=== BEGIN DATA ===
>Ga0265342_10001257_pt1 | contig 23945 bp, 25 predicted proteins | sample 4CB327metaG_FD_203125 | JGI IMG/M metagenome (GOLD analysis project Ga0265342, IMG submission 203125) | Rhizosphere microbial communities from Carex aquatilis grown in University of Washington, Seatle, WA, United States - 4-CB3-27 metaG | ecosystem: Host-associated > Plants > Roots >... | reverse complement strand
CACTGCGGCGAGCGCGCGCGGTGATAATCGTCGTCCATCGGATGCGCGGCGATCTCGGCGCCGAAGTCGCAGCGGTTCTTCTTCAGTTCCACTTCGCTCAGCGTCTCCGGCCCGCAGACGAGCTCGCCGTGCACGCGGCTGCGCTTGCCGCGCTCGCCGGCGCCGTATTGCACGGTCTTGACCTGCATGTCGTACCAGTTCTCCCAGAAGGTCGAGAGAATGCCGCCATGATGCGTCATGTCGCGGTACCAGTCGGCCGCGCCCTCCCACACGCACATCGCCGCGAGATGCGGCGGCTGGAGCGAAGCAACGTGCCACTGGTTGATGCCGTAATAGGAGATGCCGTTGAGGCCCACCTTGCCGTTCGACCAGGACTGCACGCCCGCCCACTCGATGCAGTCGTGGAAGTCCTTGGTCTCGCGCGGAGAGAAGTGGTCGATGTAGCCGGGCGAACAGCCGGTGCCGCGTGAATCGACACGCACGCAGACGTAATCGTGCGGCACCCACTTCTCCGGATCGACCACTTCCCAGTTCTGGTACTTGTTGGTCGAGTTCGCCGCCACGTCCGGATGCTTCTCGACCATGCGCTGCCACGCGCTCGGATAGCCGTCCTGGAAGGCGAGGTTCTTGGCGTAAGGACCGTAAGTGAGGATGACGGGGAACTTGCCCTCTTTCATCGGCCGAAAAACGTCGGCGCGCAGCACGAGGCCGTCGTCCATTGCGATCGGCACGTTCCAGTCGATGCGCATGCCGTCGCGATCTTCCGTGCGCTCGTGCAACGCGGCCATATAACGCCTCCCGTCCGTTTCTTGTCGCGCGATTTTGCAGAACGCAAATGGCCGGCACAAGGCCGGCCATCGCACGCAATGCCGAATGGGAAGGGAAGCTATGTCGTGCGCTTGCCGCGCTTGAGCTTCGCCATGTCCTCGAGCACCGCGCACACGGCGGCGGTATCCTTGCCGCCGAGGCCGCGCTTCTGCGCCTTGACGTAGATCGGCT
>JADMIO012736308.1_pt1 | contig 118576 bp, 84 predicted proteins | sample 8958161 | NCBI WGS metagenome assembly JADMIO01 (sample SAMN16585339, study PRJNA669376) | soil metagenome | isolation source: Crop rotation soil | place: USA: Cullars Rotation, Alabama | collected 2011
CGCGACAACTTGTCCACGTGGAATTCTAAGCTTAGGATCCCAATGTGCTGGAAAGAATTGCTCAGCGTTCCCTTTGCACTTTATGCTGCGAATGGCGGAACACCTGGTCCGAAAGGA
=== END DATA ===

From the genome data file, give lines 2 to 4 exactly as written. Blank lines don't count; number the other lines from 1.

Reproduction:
CACTGCGGCGAGCGCGCGCGGTGATAATCGTCGTCCATCGGATGCGCGGCGATCTCGGCGCCGAAGTCGCAGCGGTTCTTCTTCAGTTCCACTTCGCTCAGCGTCTCCGGCCCGCAGACGAGCTCGCCGTGCACGCGGCTGCGCTTGCCGCGCTCGCCGGCGCCGTATTGCACGGTCTTGACCTGCATGTCGTACCAGTTCTCCCAGAAGGTCGAGAGAATGCCGCCATGATGCGTCATGTCGCGGTACCAGTCGGCCGCGCCCTCCCACACGCACATCGCCGCGAGATGCGGCGGCTGGAGCGAAGCAACGTGCCACTGGTTGATGCCGTAATAGGAGATGCCGTTGAGGCCCACCTTGCCGTTCGACCAGGACTGCACGCCCGCCCACTCGATGCAGTCGTGGAAGTCCTTGGTCTCGCGCGGAGAGAAGTGGTCGATGTAGCCGGGCGAACAGCCGGTGCCGCGTGAATCGACACGCACGCAGACGTAATCGTGCGGCACCCACTTCTCCGGATCGACCACTTCCCAGTTCTGGTACTTGTTGGTCGAGTTCGCCGCCACGTCCGGATGCTTCTCGACCATGCGCTGCCACGCGCTCGGATAGCCGTCCTGGAAGGCGAGGTTCTTGGCGTAAGGACCGTAAGTGAGGATGACGGGGAACTTGCCCTCTTTCATCGGCCGAAAAACGTCGGCGCGCAGCACGAGGCCGTCGTCCATTGCGATCGGCACGTTCCAGTCGATGCGCATGCCGTCGCGATCTTCCGTGCGCTCGTGCAACGCGGCCATATAACGCCTCCCGTCCGTTTCTTGTCGCGCGATTTTGCAGAACGCAAATGGCCGGCACAAGGCCGGCCATCGCACGCAATGCCGAATGGGAAGGGAAGCTATGTCGTGCGCTTGCCGCGCTTGAGCTTCGCCATGTCCTCGAGCACCGCGCACACGGCGGCGGTATCCTTGCCGCCGAGGCCGCGCTTCTGCGCCTTGACGTAGATCGGCT
>JADMIO012736308.1_pt1 | contig 118576 bp, 84 predicted proteins | sample 8958161 | NCBI WGS metagenome assembly JADMIO01 (sample SAMN16585339, study PRJNA669376) | soil metagenome | isolation source: Crop rotation soil | place: USA: Cullars Rotation, Alabama | collected 2011
CGCGACAACTTGTCCACGTGGAATTCTAAGCTTAGGATCCCAATGTGCTGGAAAGAATTGCTCAGCGTTCCCTTTGCACTTTATGCTGCGAATGGCGGAACACCTGGTCCGAAAGGA